Fabrice Le Fessant

Blockchains @ OCamlPro: an Overview

OCamlPro started working on blockchains in 2014, when Arthur Breitman came to us with an initial idea to develop the Tezos ledger. The idea was very challenging with a lot of innovations. So, we collaborated with him to write a specification, and to turn the specification into OCaml code. Since then, we continually improved our skills Blockchains @ OCamlPro: an Overview

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Improving Tezos Storage : Gitlab branch for testers

This article is the third post of a series of posts on improving Tezos storage.  In our previous post, we announced the availability of a docker image for beta testers, wanting to test our storage and garbage collector. Today, we are glad to announce that we rebased our code on the latest version of mainnet-staging, Improving Tezos Storage : Gitlab branch for testers

Tezos and OCamlPro

A reflection on the new year… Today, Tezos is a global network and an open source project with developers spanning over five continents. In the inception of this project, the French company OCamlPro which, to this day, stills develops numerous projects around Tezos, played a particularly important role. Indeed, they were the first home of Tezos and OCamlPro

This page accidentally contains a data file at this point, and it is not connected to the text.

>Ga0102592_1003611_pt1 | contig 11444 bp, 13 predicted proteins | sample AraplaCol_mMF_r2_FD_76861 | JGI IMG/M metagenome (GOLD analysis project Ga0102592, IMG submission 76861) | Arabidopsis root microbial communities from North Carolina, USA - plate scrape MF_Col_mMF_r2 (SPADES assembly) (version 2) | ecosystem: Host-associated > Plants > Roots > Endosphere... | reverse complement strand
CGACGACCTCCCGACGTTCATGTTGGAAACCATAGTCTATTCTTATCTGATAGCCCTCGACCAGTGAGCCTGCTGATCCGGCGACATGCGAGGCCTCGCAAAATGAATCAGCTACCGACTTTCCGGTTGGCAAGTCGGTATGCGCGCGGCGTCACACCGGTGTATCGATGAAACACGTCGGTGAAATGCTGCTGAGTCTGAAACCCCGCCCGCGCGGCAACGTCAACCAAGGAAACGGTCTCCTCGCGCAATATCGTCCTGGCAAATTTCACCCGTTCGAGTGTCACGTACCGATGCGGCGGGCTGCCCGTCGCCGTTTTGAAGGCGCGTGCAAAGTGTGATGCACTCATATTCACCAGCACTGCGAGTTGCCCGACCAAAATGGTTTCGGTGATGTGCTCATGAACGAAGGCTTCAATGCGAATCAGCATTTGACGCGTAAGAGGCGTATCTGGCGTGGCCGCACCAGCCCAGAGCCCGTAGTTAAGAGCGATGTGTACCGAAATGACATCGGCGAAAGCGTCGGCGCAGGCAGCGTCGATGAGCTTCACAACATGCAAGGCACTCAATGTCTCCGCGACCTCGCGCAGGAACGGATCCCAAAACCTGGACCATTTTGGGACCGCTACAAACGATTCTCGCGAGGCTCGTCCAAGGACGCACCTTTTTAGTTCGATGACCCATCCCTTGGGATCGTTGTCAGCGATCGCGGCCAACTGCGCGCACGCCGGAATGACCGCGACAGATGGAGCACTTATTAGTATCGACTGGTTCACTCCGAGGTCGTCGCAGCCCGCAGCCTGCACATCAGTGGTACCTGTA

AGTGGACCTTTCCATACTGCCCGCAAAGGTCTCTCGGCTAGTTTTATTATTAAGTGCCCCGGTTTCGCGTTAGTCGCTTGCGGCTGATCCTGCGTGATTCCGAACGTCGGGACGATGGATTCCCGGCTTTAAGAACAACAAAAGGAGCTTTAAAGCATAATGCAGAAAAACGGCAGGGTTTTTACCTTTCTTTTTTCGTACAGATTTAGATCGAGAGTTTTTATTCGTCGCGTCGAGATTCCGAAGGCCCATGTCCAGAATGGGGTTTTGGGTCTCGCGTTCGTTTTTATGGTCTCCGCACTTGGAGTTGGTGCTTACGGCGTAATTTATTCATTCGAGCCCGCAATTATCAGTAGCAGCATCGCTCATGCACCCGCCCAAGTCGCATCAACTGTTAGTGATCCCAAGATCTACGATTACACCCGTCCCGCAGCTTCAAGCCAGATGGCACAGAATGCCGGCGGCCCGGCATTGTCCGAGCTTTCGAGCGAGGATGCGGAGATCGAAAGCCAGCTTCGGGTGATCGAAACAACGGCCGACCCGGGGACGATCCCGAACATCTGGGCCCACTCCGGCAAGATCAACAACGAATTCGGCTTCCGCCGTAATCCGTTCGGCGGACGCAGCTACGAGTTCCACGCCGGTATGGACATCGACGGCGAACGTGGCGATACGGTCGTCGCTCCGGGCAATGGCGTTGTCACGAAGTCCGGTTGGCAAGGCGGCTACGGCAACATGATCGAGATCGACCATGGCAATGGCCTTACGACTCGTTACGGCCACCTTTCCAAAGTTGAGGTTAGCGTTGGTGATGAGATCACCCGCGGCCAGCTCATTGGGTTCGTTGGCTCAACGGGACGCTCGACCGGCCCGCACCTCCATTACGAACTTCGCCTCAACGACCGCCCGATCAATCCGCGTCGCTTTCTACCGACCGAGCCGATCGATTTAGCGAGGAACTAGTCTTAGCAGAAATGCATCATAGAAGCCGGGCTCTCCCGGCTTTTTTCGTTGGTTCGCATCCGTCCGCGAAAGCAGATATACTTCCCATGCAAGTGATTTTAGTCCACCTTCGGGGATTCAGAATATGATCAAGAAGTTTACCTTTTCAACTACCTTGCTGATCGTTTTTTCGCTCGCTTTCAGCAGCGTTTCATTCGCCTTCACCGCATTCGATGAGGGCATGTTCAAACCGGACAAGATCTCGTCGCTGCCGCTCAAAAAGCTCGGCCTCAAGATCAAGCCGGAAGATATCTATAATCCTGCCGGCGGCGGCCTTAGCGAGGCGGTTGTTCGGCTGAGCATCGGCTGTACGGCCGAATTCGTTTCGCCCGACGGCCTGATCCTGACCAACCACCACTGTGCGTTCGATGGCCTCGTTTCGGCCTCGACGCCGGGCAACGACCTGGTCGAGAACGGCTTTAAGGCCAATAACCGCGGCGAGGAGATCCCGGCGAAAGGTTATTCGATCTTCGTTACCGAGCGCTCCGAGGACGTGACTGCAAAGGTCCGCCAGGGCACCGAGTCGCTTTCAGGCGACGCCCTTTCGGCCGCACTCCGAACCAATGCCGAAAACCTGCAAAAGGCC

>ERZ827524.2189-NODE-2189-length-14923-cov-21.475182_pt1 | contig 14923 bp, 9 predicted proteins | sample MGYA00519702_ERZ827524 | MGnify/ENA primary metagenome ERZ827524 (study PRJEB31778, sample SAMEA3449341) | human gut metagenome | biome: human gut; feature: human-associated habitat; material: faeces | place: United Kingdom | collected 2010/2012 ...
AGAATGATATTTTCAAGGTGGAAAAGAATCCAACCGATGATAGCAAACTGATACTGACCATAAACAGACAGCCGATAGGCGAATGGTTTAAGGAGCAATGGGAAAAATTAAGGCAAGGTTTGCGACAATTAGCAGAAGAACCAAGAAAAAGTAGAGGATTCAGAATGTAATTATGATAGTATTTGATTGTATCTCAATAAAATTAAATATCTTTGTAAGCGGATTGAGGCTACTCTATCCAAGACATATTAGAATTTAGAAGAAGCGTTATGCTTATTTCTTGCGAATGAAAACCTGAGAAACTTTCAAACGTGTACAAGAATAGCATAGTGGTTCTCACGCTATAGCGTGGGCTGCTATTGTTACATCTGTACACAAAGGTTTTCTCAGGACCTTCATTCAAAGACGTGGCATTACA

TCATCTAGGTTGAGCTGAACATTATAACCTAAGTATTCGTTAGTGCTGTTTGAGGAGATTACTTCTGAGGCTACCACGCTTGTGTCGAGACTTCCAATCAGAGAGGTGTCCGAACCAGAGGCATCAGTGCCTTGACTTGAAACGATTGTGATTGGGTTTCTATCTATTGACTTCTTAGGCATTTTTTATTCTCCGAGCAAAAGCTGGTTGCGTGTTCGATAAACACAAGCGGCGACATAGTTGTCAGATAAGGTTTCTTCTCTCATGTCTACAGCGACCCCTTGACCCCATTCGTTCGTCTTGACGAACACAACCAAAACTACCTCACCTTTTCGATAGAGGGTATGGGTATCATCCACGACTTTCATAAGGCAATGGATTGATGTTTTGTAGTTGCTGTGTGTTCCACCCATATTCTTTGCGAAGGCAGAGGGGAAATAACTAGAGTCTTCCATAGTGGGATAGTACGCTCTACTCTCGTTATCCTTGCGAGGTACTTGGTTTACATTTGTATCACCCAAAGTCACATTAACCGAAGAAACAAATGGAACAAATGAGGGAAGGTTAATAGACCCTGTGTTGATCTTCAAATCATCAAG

An Introduction to Tezos RPCs: a Basic Wallet

In this technical blog post, we will briefly introduce Tezos RPCs through a simple example: we will show how the tezos-client program interacts with the tezos-node during a transfer command. Tezos RPCs are HTTP queries (GET or POST) to which tezos-node replies in JSON format. They are the only way for wallets to interact with An Introduction to Tezos RPCs: a Basic Wallet

OCamlPro Highlights: November 2013

New Team Members We are pleased to welcome three new members in our OCamlPro team since the beginning of November: Benjamin Canou started working at OCamlPro on the Richelieu project, an effort to bring better safety and performance to the Scilab language. He is in charge of a type inference algorithm that will serve both OCamlPro Highlights: November 2013

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OCamlPro’s Contributions to OCaml 4.00.0

OCaml 4.00.0 has been released on July 27, 2012. For the first time, the new OCaml includes some of the work we have been doing during the last year. In this article, I will present our main contributions, mostly funded by Jane Street and Lexifi. Binary Annotations for Advanced Development Tools OCaml 4.00.0 has a OCamlPro’s Contributions to OCaml 4.00.0

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OCaml and Windows

Recently, I have been experimenting wiht OCaml / MSVC running on Windows 7 64bit. I have mainly followed what the OCaml’s README.win32 was saying and I learned some NSIS tricks. The result of this experiment is the following two (rather big) windows binaries : ocaml-trunk-64-installer.exe (92 MB) ocaml-3.12-64-installer.exe (92 MB) These binaries are auto-installer for OCaml and Windows

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OCaml 32bits longval

Archive: ocaml-3.11.2-longval-byte-i686.tar.bz2 You will need OCaml 3.11.2 installed on a i686 linux computer. The archive contains: libcamlrun-linux-i686.a ocamlrun-linux-i686 Makefile README The Makefile has two targets: sudo make install will save /usr/bin/ocamlrun and /usr/lib/ocaml/libcamlrun.a in the current directory and replace them with the longval binaries. sudo make restore will restore the saved files. If your install OCaml 32bits longval

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